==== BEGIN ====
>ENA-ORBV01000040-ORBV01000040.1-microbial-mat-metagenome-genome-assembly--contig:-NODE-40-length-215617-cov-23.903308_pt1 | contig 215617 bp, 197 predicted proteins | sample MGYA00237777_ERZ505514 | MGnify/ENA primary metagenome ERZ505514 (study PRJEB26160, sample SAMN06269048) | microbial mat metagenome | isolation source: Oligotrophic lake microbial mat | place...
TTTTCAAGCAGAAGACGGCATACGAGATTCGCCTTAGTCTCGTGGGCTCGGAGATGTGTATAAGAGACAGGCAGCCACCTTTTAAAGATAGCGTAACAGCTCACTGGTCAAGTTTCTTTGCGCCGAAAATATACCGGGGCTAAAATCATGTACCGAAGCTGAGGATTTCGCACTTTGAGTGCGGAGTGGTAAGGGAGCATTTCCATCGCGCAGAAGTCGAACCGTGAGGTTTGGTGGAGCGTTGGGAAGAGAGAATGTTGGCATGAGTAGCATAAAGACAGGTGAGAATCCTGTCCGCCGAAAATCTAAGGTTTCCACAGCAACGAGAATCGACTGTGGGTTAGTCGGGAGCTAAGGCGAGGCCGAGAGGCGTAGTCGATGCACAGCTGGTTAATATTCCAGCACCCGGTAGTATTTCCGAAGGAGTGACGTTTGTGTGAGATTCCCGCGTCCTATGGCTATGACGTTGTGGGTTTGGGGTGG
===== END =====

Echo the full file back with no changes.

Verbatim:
>ENA-ORBV01000040-ORBV01000040.1-microbial-mat-metagenome-genome-assembly--contig:-NODE-40-length-215617-cov-23.903308_pt1 | contig 215617 bp, 197 predicted proteins | sample MGYA00237777_ERZ505514 | MGnify/ENA primary metagenome ERZ505514 (study PRJEB26160, sample SAMN06269048) | microbial mat metagenome | isolation source: Oligotrophic lake microbial mat | place...
TTTTCAAGCAGAAGACGGCATACGAGATTCGCCTTAGTCTCGTGGGCTCGGAGATGTGTATAAGAGACAGGCAGCCACCTTTTAAAGATAGCGTAACAGCTCACTGGTCAAGTTTCTTTGCGCCGAAAATATACCGGGGCTAAAATCATGTACCGAAGCTGAGGATTTCGCACTTTGAGTGCGGAGTGGTAAGGGAGCATTTCCATCGCGCAGAAGTCGAACCGTGAGGTTTGGTGGAGCGTTGGGAAGAGAGAATGTTGGCATGAGTAGCATAAAGACAGGTGAGAATCCTGTCCGCCGAAAATCTAAGGTTTCCACAGCAACGAGAATCGACTGTGGGTTAGTCGGGAGCTAAGGCGAGGCCGAGAGGCGTAGTCGATGCACAGCTGGTTAATATTCCAGCACCCGGTAGTATTTCCGAAGGAGTGACGTTTGTGTGAGATTCCCGCGTCCTATGGCTATGACGTTGTGGGTTTGGGGTGG